The Things They Carried is a wonderful book.
It is a book about the Vietnam war, especially about a group of American soldiers. I've read a few books about the war, and I've always been fascinated about the treatment of those returning. No ticker tape parades for them. Bad things happened in that police action, I know.
This book was written by Tim O'Brien. He himself is written into the story because he was there, yet it is fiction. And I cannot be positive, but I'm sure much of it is true, though it is fiction. It's an intense book of short stories which are masterfully melded together. Tom O'Brien is a talented writer. This book was nominated for the Pulitzer Prize. His style is clear and the language used is simple. Yet, it is emotional, you cannot, not continue, it is just that powerful.
It is about men. Soldiers. The ugliness of war and their reaction to it was hard to read. So much so, there were times i had to put the book aside for a day.
There are stories, for example, about Tim climbing a tree to pick up the parts of his friend, Curt Lemon that he could retrieve, and dropping them to the ground. Curt had been laughing one minute and then stepped on a mine. Rat Kiley's reaction after Curt's death, when they came across a lone baby water buffalo is difficult to read and imagine. I put the book down for a day at that point.
But i think if you're a man you should read this. If you want to understand what men are capable of in good and bad times, you should read this. I think if you want to see beautiful writing you should read this.
There is one interesting chapter called Good Form:
It's time to be blunt.
I'm forty-three years old, true, and I'm a writer now, and a long time ago I walked through Quang Ngai Province as a foot soldier.
Almost everything else is invented.
But it's not a game. It's a form. Right here, now, as I invent myself, I'm thinking of all I want to tell you about why this book is written as it is. For instance, I want to tell you this: twenty years ago I watched a man die on a trail near the village of My Khe. I did not kill him. But I was present, you see, and my presence was guilt enough. I remember his face, which was not a pretty face, because his jaw was in this throat, and I remember feeling the burden of responsibility and grief. I blamed myself. And rightly so, because I was present.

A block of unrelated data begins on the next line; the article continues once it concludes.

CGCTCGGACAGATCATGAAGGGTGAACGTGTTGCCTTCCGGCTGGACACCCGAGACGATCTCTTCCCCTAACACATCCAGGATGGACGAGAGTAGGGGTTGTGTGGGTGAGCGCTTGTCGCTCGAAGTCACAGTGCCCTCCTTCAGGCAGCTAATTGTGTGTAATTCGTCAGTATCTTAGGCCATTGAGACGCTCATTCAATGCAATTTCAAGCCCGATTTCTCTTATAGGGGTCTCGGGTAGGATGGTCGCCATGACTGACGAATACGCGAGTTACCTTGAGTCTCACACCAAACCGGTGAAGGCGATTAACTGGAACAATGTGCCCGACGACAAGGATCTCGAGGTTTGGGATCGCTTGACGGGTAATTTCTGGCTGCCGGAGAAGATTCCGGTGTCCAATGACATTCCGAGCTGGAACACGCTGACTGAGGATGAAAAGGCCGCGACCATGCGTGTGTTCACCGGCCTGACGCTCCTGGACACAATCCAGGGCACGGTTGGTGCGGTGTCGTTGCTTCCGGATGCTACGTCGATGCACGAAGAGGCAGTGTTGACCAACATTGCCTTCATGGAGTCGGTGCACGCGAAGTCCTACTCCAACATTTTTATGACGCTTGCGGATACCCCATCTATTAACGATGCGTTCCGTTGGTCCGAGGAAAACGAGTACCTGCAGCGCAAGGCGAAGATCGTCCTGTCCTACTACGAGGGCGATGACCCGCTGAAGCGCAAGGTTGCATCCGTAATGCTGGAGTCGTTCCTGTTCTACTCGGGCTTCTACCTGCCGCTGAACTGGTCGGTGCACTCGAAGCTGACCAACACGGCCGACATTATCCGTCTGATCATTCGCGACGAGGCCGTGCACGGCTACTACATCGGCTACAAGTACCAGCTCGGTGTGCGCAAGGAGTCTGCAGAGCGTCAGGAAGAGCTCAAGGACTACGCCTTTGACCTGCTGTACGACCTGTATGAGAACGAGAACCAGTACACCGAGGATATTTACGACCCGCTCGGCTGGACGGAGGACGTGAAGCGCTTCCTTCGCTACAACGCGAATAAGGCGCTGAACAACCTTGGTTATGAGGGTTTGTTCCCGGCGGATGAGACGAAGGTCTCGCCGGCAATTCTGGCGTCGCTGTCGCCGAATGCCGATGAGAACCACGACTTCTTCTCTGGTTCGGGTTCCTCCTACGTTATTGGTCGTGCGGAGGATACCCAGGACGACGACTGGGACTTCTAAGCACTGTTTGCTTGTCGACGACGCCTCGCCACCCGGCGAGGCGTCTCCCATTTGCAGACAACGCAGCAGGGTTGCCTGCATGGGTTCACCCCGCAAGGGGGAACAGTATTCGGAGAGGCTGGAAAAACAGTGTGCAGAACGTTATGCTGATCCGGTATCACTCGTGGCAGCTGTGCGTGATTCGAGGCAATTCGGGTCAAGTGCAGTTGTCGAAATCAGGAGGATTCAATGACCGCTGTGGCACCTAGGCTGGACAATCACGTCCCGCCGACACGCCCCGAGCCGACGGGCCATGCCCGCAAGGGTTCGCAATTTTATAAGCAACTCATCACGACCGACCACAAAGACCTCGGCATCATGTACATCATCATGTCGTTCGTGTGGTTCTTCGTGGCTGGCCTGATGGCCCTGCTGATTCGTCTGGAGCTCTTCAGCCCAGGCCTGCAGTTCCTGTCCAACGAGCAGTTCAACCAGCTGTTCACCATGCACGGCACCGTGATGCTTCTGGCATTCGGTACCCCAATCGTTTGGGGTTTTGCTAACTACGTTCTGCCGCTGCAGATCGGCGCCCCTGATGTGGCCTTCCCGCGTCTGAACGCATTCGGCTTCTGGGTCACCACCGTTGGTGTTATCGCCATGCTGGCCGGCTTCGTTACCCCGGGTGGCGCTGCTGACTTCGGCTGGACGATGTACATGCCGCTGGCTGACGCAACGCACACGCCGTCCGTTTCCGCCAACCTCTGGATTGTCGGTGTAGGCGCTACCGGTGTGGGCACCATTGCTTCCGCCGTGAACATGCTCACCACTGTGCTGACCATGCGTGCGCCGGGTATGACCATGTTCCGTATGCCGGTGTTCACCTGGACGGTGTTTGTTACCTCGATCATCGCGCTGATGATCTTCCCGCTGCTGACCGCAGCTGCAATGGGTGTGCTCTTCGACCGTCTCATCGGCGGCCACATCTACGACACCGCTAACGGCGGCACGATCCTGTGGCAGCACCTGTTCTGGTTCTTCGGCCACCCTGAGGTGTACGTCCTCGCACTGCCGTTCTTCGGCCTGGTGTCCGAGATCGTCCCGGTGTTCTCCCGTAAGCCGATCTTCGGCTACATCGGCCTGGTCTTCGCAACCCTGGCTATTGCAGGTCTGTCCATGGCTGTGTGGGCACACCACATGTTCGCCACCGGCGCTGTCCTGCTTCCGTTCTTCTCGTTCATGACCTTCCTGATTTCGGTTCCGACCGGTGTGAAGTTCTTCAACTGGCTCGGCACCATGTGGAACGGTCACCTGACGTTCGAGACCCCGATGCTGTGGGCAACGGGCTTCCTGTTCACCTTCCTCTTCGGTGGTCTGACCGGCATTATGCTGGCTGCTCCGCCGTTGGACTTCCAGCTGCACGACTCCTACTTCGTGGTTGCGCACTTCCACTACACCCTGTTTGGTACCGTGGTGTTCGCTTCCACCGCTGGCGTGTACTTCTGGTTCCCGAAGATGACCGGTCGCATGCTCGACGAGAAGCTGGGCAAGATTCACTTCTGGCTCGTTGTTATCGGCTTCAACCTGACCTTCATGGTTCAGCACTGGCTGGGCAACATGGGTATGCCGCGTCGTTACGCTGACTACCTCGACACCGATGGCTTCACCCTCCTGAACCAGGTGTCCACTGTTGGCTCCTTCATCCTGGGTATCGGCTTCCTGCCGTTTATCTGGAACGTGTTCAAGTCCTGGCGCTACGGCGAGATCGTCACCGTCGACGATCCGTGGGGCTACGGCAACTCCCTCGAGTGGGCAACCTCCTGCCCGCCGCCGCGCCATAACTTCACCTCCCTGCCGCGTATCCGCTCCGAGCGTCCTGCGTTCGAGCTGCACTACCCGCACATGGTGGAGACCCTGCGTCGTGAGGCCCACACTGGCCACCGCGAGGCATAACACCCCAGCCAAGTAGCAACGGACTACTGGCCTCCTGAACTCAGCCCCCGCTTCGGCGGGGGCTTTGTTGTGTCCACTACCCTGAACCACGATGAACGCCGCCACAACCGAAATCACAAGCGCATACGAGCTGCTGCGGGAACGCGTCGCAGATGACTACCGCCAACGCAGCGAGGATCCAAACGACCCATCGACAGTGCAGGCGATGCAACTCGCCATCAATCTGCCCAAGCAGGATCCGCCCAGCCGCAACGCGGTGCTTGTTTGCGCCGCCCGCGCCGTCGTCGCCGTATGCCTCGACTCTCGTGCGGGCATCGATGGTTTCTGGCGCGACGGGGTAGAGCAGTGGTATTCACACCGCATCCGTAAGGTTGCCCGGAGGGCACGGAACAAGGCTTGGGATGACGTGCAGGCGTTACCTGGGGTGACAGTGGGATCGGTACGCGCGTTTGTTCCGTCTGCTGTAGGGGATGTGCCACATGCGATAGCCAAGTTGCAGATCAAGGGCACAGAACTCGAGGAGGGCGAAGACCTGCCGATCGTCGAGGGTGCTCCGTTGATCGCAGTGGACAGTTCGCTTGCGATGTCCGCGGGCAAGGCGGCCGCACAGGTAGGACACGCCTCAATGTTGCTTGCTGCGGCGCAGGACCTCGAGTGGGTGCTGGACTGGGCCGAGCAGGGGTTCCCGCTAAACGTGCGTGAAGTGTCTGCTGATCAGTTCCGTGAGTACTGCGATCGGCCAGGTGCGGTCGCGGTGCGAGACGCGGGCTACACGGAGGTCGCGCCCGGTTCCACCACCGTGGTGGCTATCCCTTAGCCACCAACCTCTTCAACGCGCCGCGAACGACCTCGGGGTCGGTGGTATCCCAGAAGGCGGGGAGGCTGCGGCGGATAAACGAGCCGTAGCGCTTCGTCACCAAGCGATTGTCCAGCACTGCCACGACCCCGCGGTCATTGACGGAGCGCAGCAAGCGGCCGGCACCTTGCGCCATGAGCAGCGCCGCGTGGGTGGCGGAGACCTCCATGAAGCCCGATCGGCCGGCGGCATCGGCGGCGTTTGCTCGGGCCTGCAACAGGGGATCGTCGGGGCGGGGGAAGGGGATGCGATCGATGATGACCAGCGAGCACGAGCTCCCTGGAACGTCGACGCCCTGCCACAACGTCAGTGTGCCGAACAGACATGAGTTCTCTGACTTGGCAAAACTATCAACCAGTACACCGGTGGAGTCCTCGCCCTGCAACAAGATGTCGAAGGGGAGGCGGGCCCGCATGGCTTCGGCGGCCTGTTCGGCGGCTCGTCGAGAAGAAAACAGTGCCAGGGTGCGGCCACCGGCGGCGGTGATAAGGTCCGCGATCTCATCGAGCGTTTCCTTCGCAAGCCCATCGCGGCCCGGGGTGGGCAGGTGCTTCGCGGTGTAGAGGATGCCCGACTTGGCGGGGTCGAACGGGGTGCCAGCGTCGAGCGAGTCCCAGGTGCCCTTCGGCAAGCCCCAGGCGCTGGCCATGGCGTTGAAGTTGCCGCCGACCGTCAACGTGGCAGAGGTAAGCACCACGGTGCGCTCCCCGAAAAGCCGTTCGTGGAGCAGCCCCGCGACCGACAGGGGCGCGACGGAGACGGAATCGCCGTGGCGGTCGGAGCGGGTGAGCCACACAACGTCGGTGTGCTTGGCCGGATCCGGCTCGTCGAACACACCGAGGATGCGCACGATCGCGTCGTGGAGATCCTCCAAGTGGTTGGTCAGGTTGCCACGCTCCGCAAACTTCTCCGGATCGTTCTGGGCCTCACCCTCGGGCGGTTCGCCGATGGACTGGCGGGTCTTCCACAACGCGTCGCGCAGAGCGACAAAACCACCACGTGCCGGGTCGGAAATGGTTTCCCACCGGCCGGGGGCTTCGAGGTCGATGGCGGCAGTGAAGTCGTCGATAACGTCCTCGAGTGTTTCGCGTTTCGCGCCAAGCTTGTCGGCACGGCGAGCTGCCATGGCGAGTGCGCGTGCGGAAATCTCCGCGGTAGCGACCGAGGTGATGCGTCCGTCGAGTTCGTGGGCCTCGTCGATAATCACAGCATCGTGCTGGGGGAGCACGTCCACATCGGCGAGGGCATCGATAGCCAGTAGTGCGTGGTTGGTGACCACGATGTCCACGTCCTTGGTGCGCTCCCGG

But listen. Even that story is made up.
I want you to feel what I felt. I want you to know why story-truth is truer sometimes than happening-truth.
Here is the happening-truth. I was once a soldier. There were many bodies, real bodies with real faces, but I was young then and I was afraid to look. And now, twenty years later, I'm left with faceless responsibility and faceless grief.
Here is story-truth. He was a slim, dead, almost dainty young man of about twenty. He lay in the center of a red clay trail near the village of My Khe. His jaw was in his throat. His one eye was shut, the other eye was a star-shaped hole. I killed him
What stories can do, I guess is make things present.
I can look at things i never looked at. I can attach faces to grief and love and pity and God. I can be brave. I can make myself feel again.
"Daddy, tell the truth." Kathleen can say, "did you ever kill anybody?" And I can say, honestly, "Of course not."
Or I can say, honestly, "Yes."
I wrote the above chapter out because to me it is very telling, and i understand it. It is back and forth, yin and yang, it is much like war and Vietnam itself.
The Things They Carried is a beautiful book. It is a book about human grace, horror, humanity, love, guilt and sorrow.
I dare you to read it.